WASHINGTON - Fewer African-Americans are joining the Army, a trend likely to make it harder to keep the all-volunteer military at full strength.
The percentage of African-Americans among all those who signed up for active-duty Army service fell from 24 percent in 2000 to 14 percent in 2005, according to Army statistics. That's the lowest percentage since 1973, when the draft ended and the all-volunteer military began, say David R. Segal and Mady Wechsler Segal, sociologists with the University of Maryland's Center for Research on Military Organization.
In the past, African-Americans have enlisted at higher rates than their overall percentage of the U.S. population, which was 12.9 percent in the 2000 census.
"These trends may spell trouble for the Army, which has depended on blacks to meet its recruiting goals and re-enlistment targets," the Segals wrote in a November study.
In 1974, blacks made up 27 percent of new Army recruits and 21 percent of new Marine recruits, 16 percent of Air Force enlistees and 10 percent of Navy enlistees, according to the study.
"Basically, what has happened over time with the all-volunteer force is that the Army has become sort of dependent on the overrepresentation of African-American recruits, who have been more inclined to stay," David Segal said in an interview.
Blacks have tended to enlist in administrative, medical and support specialties, the Segal study said.
S. Douglas Smith, a spokesman for Army Recruiting Command at Fort Knox, Ky., pointed out that recruiting is down, not just for African-Americans, but for all groups. This year, the Army missed its recruiting goal by more than 6,600 new enlistees, the first time it has missed an annual recruiting target since 1999.
Smith said the improving economy is mostly to blame for the recruiting slump, but the war also has been a factor, he said, "and the public perception that this is a risky time to be a soldier."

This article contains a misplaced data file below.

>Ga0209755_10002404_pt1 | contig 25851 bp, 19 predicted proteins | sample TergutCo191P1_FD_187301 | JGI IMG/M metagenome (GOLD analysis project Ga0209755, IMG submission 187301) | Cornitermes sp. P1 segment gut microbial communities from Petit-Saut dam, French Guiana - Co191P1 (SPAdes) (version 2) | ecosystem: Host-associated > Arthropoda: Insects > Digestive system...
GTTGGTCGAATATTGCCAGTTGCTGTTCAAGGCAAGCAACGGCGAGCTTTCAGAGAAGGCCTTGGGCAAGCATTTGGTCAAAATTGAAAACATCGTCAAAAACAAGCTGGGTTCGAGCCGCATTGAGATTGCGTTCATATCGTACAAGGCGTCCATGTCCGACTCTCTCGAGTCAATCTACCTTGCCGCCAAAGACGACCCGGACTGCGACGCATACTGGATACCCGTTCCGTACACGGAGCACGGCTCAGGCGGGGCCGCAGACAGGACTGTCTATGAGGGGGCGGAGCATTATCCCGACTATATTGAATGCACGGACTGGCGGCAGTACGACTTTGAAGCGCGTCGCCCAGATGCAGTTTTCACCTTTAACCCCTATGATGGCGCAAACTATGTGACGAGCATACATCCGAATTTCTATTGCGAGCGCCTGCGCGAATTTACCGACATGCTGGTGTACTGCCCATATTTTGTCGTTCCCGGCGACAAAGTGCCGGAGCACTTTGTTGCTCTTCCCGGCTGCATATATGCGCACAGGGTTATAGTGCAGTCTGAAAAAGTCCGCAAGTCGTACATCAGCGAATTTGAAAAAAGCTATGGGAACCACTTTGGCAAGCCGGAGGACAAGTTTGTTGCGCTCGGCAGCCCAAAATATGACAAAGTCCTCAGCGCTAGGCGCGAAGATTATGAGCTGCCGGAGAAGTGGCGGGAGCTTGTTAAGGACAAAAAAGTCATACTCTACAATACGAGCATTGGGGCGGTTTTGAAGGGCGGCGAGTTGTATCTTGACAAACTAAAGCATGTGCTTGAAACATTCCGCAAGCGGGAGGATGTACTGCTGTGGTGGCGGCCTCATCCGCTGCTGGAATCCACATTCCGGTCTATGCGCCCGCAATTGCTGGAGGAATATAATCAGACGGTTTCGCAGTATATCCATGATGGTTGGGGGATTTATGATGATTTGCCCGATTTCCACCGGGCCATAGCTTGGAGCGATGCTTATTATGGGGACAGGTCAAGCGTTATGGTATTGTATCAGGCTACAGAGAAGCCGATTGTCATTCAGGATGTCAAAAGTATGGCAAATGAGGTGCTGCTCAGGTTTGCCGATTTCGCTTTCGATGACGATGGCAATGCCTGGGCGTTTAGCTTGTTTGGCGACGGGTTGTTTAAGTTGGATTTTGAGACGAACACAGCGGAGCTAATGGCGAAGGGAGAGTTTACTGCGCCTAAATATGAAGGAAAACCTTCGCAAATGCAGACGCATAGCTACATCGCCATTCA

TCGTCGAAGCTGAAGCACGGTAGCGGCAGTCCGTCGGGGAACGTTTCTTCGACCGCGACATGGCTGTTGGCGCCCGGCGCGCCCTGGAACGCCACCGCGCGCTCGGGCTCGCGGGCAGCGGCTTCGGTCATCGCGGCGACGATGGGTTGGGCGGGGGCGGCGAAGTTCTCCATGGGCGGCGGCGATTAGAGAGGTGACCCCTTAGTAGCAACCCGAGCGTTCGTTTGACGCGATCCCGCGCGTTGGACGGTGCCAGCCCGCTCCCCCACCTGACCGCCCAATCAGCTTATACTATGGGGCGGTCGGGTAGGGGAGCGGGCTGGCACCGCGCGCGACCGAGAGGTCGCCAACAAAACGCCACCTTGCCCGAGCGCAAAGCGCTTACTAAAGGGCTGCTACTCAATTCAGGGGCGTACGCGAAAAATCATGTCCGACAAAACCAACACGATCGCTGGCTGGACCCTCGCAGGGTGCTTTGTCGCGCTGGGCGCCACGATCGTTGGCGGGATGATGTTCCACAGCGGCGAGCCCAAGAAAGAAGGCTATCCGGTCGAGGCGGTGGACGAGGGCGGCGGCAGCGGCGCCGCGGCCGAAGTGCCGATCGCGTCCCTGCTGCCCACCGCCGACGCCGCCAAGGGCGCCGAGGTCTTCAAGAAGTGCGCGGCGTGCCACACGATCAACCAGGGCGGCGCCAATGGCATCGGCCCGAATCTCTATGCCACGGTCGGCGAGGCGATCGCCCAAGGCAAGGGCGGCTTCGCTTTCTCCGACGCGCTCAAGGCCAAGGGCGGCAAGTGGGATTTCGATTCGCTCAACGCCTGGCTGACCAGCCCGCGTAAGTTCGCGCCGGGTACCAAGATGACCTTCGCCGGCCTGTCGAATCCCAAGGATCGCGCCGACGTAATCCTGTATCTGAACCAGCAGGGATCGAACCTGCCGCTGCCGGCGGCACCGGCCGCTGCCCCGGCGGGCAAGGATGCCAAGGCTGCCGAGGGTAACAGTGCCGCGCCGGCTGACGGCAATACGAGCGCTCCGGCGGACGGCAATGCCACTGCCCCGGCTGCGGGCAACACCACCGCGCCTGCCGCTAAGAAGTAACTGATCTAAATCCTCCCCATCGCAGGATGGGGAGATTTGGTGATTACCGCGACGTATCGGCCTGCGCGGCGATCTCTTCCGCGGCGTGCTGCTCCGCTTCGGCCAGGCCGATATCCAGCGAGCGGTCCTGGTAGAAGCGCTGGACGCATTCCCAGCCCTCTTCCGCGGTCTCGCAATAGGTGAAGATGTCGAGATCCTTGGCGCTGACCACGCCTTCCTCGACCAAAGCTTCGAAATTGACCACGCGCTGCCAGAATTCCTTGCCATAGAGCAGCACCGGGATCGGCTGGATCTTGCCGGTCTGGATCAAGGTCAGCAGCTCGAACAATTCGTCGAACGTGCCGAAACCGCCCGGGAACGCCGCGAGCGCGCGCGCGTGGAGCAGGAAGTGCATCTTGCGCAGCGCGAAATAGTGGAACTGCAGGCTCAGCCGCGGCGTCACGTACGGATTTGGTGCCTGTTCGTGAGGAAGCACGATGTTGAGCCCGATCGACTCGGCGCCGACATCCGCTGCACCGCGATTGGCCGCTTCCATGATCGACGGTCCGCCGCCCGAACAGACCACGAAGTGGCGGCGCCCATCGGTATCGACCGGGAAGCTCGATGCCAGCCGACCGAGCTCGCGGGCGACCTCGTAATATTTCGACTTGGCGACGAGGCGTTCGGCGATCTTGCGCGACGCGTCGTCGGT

Smith said the Army has been focusing recruiting efforts more on Hispanics and Asian-Americans and other minorities in recent years. In fiscal year 2001, Hispanics made up 10.5 percent of active-duty Army recruits. In fiscal year 2005, they comprised 13.2 percent of active-duty recruits, according to Army statistics, slightly higher than their overall percentage in the U.S. population of 12.5 percent. The percentage of Asian recruits rose from 2.6 percent in fiscal year 2001 to 4.1 percent in fiscal year 2005, about on par with their percentage of the U.S. population.
"We want the Army to be reflective of the nation," Smith said.
The Army appealed to blacks for decades because they saw it as one of the most integrated institutions in America, said Charles Moskos, a sociologist at Northwestern University who specializes in military affairs.
Eventually, blacks made up one-third of all enlisted women and one-fifth of men, including many senior noncommissioned officers.
"It's been the only institution in America where whites have been routinely bossed around by blacks because many of your (non-commissioned officers) are black," Moskos said.
According to the Segal study, black enlistments peaked at 28 percent in 1979 and later hovered at around 20 percent until they began to drop in 2000.
Experts looking for reasons for the decline cite these factors:
-Better economic and educational opportunities.
-The high rate of incarceration among young black males. According to the U.S. Department of Justice, about 8.4 percent of all black males in the United States between 25 and 29 were in a state or federal prison last year, compared with 2.5 percent of Hispanics and 1.2 percent of whites in the same age group.
-An erroneous belief, dating back to the Vietnam War, that blacks and other minorities suffer a disproportionate share of combat casualties.
Statistics don't bear out those perceptions. According to independent researchers with Iraq Coalition Casualty Count, a Web site that tracks casualty statistics based on Defense Department press releases and media reports, whites have suffered 74 percent of deaths in Iraq, while blacks have suffered 10.4 percent and Hispanics 11 percent.
-Blacks have been much less supportive of the wars in Iraq and Afghanistan than whites and other ethnic groups, according to U.S. military surveys.
According to a report titled "U.S. Military Image Study" commissioned last year by the Army, African-Americans who viewed the military favorably decreased from 22 percent in November 2003 to 11 percent in November 2004.
Compared with other ethnic groups, African-American youths are also the least supportive of the war in Iraq, the least likely to believe that the war was justified and the most disapproving of the U.S. government's handling of foreign affairs, researchers found.
The study also found that black adults are less likely than adults in other ethnic groups to recommend military service to youths, in part because of the war.
Copyright © 2005 Knight Ridder